Thursday, May 17, 2012

Landscape

Spring unsure of which way to go
slides between two seasons.

One day with the torrid breath
of summer, the next day with
a cold shiver.

I, too, waver
between places,
unwilling to commit.

Friday, May 11, 2012

Blind Contour Drawing

Pick up a pencil or pen
or if you feel abandonment
coursing through your hands
select a brush. Now without
staring at your sketchbook,
without checking for place marks,
without wanting to seek a similarity,
look hard at the other and begin to draw
the person across the room. Think
of your drawing tool as a hand
caressing each in and out. Don't
worry about where each eye is placed,
or whether the mouth is caught open
or whether it's in a grimace
or the lips don't meet.
Simply allow your hand to learn
another's face, the way your eyes meet.
When you're done, lift your pencil
and look. Be captivated.

Tuesday, May 8, 2012

Waiting for Sun

 Despite the continual rain and the dank smell of dampness, 
the dirt turned to mud, the sound of water rushing through 
a down-sprout, I know that this will end. A deluge of catastrophic 
proportions won't happen this year. How can I remain in this 
state of safety when darkness descends without a blink of sunlight, 
when waters take silt and creep beyond boundaries, when flash 
floods approach within a roar and gnaw and devour sand, 
when the prediction is for more rain. 

Thursday, May 3, 2012

Small Boy

He emptied his pockets, one pebble,
two worms, a baseball card, two rubber-bands,
gum wrapped in its wrapper, and one soda cap.

She looked over his treasures, the way his
baseball cap covered his new haircut,
and wondered what his pockets might hold someday.

Monday, April 30, 2012

To Forget, To Remember

When my grandmother forgot how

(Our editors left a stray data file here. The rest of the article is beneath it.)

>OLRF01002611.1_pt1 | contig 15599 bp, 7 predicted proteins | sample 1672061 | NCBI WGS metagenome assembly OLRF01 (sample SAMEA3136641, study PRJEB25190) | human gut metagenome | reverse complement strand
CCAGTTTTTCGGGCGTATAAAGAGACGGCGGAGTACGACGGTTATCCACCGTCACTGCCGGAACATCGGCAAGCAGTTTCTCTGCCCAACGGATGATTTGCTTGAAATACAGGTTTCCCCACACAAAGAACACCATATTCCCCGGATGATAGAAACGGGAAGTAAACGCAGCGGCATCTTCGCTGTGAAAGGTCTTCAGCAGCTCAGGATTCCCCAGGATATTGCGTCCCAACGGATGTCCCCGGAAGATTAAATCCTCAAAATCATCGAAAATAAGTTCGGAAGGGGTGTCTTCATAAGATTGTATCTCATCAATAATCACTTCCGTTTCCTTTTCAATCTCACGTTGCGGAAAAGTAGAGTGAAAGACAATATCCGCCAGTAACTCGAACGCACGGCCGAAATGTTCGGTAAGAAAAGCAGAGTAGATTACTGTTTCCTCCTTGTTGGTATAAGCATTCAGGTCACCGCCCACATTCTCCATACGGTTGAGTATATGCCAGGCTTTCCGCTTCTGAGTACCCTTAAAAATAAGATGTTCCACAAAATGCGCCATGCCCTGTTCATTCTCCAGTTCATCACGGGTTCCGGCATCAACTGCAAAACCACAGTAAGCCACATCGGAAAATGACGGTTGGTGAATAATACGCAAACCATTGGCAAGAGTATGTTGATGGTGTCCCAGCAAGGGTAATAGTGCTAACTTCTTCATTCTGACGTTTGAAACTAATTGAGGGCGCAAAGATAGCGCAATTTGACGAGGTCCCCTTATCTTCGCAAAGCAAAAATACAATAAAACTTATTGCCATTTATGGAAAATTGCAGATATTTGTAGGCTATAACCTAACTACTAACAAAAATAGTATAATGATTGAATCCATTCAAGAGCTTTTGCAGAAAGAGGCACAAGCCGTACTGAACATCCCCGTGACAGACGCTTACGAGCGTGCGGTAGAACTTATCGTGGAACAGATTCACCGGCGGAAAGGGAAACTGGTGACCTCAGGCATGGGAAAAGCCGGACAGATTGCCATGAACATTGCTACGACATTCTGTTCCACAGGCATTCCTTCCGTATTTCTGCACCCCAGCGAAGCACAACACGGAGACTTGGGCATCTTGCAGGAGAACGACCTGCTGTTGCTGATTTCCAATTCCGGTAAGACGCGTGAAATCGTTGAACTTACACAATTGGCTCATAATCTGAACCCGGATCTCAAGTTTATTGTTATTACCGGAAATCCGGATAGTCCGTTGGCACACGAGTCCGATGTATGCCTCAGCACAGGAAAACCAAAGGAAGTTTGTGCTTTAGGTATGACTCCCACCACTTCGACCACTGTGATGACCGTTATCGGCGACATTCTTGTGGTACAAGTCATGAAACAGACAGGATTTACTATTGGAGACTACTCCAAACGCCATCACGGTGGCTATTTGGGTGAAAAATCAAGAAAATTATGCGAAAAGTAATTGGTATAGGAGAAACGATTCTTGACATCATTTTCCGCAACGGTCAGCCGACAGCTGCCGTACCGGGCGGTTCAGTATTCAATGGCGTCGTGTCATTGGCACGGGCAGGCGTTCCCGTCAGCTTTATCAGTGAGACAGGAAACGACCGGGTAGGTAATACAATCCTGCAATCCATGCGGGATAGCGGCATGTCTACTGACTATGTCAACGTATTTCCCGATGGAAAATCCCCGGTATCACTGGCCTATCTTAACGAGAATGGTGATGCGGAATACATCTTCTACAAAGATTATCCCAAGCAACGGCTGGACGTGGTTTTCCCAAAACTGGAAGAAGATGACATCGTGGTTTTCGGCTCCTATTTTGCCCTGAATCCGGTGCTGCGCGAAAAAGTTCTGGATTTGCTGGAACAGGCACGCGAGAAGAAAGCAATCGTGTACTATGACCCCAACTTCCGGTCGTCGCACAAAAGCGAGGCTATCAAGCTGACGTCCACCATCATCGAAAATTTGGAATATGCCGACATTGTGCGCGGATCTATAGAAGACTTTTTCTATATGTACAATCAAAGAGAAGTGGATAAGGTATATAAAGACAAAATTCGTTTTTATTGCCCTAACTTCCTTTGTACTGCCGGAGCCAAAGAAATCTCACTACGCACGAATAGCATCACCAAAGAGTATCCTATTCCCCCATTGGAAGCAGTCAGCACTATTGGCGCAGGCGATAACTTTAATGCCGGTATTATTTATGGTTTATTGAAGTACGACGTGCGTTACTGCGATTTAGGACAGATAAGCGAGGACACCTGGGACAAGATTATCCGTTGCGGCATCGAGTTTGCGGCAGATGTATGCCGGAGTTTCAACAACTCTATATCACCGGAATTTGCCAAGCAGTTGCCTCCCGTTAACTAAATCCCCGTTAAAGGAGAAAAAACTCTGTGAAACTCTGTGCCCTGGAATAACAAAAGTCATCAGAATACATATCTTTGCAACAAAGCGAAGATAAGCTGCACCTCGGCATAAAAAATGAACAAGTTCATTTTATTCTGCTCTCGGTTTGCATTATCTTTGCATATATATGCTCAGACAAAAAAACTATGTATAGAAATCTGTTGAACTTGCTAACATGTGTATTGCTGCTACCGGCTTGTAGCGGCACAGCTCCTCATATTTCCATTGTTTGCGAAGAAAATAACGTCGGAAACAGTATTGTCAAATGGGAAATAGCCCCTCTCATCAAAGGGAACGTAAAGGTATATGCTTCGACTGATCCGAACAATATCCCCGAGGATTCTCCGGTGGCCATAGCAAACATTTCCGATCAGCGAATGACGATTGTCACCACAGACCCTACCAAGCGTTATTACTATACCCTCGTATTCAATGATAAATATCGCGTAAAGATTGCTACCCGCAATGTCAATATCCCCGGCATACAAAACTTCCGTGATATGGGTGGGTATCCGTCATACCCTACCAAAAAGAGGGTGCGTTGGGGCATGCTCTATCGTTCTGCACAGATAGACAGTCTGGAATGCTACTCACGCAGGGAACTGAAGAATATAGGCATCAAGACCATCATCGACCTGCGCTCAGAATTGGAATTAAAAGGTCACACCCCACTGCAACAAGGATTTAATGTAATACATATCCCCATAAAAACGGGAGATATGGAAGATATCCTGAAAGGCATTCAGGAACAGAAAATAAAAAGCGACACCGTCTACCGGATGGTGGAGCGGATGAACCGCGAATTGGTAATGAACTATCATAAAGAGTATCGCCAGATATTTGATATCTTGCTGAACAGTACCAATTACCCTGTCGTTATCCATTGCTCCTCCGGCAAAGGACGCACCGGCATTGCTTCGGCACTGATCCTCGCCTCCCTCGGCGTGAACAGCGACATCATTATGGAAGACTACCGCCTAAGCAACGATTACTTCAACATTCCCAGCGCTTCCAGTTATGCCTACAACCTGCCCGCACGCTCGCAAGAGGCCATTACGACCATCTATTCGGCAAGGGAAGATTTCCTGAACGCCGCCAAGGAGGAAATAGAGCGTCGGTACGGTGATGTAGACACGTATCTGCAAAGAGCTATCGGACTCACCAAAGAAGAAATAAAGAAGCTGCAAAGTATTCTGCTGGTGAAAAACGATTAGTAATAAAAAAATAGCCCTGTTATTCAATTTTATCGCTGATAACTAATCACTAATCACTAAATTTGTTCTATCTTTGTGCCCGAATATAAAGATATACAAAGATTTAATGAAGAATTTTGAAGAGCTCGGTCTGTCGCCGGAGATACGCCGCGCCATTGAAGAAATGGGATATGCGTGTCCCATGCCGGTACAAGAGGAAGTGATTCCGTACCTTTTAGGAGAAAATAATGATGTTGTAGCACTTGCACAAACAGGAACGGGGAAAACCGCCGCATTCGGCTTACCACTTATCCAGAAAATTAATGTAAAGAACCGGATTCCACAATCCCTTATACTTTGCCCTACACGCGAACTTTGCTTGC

to brush her hair and twist it into a bun
my grandfather combed her hair.

Once he said it was red like fire.

When my grandmother remembered
yesterday and lost today
my grandfather spread photos
on their claw footed dining room table.
They revisited the past,
a tableau of scenes.

Once he said we fished
for silver bream in the Don River.

For a year my grandmother forgot
and my grandfather remembered.
Day after day they returned
to Russian words.

Ya tebya lyublyu, he said.
I love you.


Poetic Asides prompt*

Sunday, April 29, 2012

Found on the Phrontistery

I admit to an addiction
to arcane words and
convoluted play on words.
Once I adopted the word obrumpent
and promised to use it once a day,
to cleanse it of tarnish and rust.
After two days of seeking where to
add an adjective meaning bursting
and thinking that balloons might work
and soap bubbles and bubble gum
I simply ran out of places without
losing a sense of decorum.


Poetic Asides prompt

Saturday, April 28, 2012

What to Eat

Do I want the lobster salad
or the broiled fish? How about the scallops
in olive oil and garlic, sopping, drenched
with the taste of Italy where I ate
fried calamari in an outdoor cafe
and drank chianti while discussing Dante
until dessert obliterated all talk.



Poetry Asides prompt

Friday, April 27, 2012

The Trouble With Nostalgia

Hang in the past and you miss the now
while hankering for what happened.
Recalling isn't the same as lamenting
for what went before, nostalgia is bittersweet--
makes one add layers to a memory,
a pastiche of sentiments, shadows.
Nostalgia can be a noose, a rope, a place
where warts disappear and store bought
glitter covers yesterday. Plaintive glances
behind close the blinds on today.


Poetic Asides prompt

Thursday, April 26, 2012

I Forgot the Treat

The
neighbor's
Siamese cat
waits at my
front door for me to
return home, and then raises
his back and lets me know he's annoyed.

Poetic Asides prompt

Wednesday, April 25, 2012

An Ace Ball

My father wore a black glove to hit a black ball
against a concrete wall. Open handball where the ball
richocheted faster than the speed of light and the men
met on Saturday morning to continue the game
begun the week before when Gus and Phil
won for "the first time" my father said.
I watched them run back and forth
jockeying for position, for the right to be
the winners for a week.

"Old men, " the teen jocks yelled, " want a challenge?"
I remember my father and Gus
taking them up. They played the jocks

back and forth to win points- with slices, fist balls,
fly shots, killers, spikes. They put them away
with balls that hit the cracks and a roller and a slicey
so close to the ground that Gus yelled,

" That shot is called a sonic boom."

"Old men, " said my father, " have tricks and footwork."


Poetic Asides prompt